What is the difference between PHP and Node.js? Part : 1

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Both PHP and Node.js run server-side, and both are viable choices for building websites. But there are core differences between them.

First off, one is not better than the other. Let’s just get rid of that argument now. They suit different use cases, and often it makes sense to use both of them together on one site.

Now, on to the differences.

1. Maturity

PHP has been around for ages. This means that there are plenty of projects written in PHP, and plenty of PHP developers. It’s easy to get help to a tricky problem – it’s probably already been solved. Node.js is comparatively new to the game, so a lot of time you’ll be breaking new ground with it. It’s not a bad thing though, Node.js has learnt from the mistakes of other languages (including PHP), and had little legacy crud.

2. How they run

Node.js typically runs as its own server, and is pretty self-contained. With PHP, you’d run it with a web server like Apache or Nginx or one of the many others.

If you run a traditional Apache installation, you’ll discover that every connection gets a little Apache server that starts up to take care of that connection. This is great because whatever one user is doing doesn’t affect any other users. It’s not so great when your site starts getting hammered, and your server is grinding because it’s run out of pre-started servers and everything dies when you run out of memory. So to scale traditional PHP, you end up with lots of servers running through a load balancer, and then you struggle with session maintenance and other stuff.

Of course PHP does scale – there are lots of massive websites that use PHP. It just takes a little work.

Node.js runs one instance of the server and accepts all connections to this instance. This means it’s more memory efficient and quick to respond to lots and lots of connections. But it also means that anything that slows Node.js down, slows it down for *everyone*.

So say your app sends a “Thank you for signing up!” mail. In PHP, you’d just fire it off as part of the app, and the user might sit for a few seconds while your PHP app talks to mail servers, and the mail gets sent. It’s not great, but it’s unlikely you’re going to spend days coding an asynchronous way of sending a thank-you mail.

In Node.js, however, that thank-you mail will stop everyone using your app for a few seconds. If there are lots of people signing up, this becomes a total disaster.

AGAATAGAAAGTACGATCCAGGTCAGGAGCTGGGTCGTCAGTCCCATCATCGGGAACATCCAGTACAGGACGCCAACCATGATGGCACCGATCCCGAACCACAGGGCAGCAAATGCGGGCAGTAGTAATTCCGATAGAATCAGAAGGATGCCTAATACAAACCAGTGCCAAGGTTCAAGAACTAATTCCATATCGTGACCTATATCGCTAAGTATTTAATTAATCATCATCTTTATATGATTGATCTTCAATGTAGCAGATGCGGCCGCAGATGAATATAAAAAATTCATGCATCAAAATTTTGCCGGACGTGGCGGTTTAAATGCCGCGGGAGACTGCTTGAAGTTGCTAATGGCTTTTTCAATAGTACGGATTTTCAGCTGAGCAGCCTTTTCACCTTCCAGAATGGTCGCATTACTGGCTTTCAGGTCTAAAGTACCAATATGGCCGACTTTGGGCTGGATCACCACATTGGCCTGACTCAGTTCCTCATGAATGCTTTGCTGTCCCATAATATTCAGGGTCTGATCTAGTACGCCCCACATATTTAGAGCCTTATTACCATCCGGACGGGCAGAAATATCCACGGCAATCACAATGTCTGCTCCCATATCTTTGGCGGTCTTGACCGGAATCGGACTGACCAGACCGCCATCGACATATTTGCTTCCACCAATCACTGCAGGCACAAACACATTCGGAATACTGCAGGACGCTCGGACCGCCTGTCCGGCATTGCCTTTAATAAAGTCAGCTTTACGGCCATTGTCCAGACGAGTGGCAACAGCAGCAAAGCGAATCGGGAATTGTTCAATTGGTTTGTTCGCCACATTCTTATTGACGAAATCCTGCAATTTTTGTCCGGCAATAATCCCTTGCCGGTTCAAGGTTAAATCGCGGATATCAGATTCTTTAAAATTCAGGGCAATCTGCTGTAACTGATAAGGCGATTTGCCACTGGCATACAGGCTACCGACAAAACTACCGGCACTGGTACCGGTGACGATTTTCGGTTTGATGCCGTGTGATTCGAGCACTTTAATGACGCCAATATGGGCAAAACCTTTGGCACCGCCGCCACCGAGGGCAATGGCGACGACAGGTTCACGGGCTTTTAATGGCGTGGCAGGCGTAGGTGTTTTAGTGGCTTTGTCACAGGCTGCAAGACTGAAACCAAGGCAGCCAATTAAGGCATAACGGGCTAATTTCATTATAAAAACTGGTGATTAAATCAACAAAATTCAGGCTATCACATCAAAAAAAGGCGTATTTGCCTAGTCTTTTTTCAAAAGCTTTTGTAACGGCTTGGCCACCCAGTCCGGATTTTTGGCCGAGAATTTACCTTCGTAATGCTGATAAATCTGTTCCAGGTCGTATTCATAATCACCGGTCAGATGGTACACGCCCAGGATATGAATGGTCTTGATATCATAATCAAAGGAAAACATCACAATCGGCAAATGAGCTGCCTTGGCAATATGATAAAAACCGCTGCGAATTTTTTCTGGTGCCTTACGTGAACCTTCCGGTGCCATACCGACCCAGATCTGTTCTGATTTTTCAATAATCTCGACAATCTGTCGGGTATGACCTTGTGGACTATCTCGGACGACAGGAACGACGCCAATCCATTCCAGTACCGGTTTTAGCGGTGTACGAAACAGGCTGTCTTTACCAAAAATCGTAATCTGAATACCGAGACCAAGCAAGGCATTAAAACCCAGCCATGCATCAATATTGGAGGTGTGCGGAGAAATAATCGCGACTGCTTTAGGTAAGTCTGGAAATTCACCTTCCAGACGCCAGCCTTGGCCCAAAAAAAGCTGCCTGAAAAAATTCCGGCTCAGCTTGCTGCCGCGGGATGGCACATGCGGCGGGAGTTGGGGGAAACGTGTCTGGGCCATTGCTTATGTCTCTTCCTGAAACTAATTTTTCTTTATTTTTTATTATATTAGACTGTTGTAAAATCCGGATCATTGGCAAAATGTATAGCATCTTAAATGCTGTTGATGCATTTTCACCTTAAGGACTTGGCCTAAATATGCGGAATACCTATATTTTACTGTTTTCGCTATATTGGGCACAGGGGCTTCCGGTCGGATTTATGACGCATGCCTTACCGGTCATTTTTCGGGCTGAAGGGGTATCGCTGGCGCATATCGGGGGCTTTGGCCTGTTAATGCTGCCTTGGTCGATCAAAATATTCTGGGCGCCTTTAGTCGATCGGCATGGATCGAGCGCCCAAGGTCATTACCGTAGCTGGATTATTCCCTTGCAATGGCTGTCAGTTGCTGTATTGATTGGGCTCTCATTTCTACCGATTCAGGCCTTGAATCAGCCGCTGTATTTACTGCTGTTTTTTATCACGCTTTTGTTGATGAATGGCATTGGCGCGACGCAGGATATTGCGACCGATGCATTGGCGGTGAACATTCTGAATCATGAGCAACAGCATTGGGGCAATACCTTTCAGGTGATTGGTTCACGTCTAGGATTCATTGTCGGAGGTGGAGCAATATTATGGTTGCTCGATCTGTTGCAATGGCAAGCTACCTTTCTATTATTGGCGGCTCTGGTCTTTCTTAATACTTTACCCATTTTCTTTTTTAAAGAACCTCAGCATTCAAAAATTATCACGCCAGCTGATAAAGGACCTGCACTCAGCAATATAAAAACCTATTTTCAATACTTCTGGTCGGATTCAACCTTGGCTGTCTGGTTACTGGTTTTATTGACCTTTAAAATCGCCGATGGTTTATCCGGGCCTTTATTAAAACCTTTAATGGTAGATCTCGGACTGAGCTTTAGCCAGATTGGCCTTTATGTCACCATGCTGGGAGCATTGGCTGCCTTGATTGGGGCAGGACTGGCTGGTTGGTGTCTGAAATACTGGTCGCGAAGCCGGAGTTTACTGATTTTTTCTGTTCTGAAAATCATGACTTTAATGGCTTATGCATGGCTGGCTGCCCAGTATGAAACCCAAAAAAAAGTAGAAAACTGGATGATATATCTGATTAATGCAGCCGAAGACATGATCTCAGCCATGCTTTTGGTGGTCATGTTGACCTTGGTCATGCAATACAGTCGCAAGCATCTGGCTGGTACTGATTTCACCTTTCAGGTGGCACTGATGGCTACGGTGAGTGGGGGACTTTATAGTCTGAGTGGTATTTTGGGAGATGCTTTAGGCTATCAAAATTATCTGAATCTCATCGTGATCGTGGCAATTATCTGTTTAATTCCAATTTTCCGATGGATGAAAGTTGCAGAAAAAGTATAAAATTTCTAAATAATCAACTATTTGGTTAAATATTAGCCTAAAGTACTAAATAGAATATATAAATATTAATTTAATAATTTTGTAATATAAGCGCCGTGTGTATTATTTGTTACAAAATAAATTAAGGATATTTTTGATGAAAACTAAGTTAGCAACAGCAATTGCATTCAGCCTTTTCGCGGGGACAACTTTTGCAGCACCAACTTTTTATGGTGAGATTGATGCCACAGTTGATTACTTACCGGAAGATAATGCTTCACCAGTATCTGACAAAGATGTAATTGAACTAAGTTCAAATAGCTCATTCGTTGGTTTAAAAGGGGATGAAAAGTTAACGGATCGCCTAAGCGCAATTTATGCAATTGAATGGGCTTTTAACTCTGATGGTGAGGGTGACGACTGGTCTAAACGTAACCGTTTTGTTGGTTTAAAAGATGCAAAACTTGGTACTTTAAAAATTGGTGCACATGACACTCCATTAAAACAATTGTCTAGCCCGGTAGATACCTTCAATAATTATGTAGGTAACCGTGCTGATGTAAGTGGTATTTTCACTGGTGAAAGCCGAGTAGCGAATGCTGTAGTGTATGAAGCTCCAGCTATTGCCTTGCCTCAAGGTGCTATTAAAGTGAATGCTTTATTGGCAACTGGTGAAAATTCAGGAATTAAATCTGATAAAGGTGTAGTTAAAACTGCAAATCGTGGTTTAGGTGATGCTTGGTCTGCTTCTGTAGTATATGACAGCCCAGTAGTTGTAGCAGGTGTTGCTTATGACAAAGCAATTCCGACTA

So to deal with this, Node.js follows a very different coding style.

3. Coding style

So, obviously, Node.js is Javascript, and PHP is, er, PHP. For all the propaganda about one being superior to the other, they’re actually quite similar in syntax. But you need to shift the way you think quite substantially between the two.

PHP is very linear. Trying to multitask anything in PHP is a schlep. PHP isn’t good at it because it doesn’t have to be. Your whole system is multitasking with PHP, starting up and shutting down multiple Apache servers in milliseconds to deliver just one webpage. Apache does the multitasking for you. After they’ve done their jobs, those Apache servers die and go to web server heaven, where there is no XML.

Node.js is totally asynchronous. Pretty much everything is multitasking, which has its own challenges. You generally fire off a process, like sending a mail, and when it’s done it in turn fires off an event to tell your app it’s done. Your app, in the meantime, carries on working on everyone else’s requests. This stuff is hard to debug, and sometimes hard to architect. But mostly it’s just different from PHP.

So, when should you use one or the other?

Whenever you want! Your choice in technology is probably going to be dictated by whatever your lead developer is more comfortable in, what your service provider is willing to run, or other mundane operational considerations. If you’re lucky and you really have a choice, Node.js will probably have a bit of an edge where you have a lot of small connections. If you’re using a lot of Ajax on your pages, and doing a lot of asynchronous calls per page, or using websockets or similar long connections, Node.js will work better.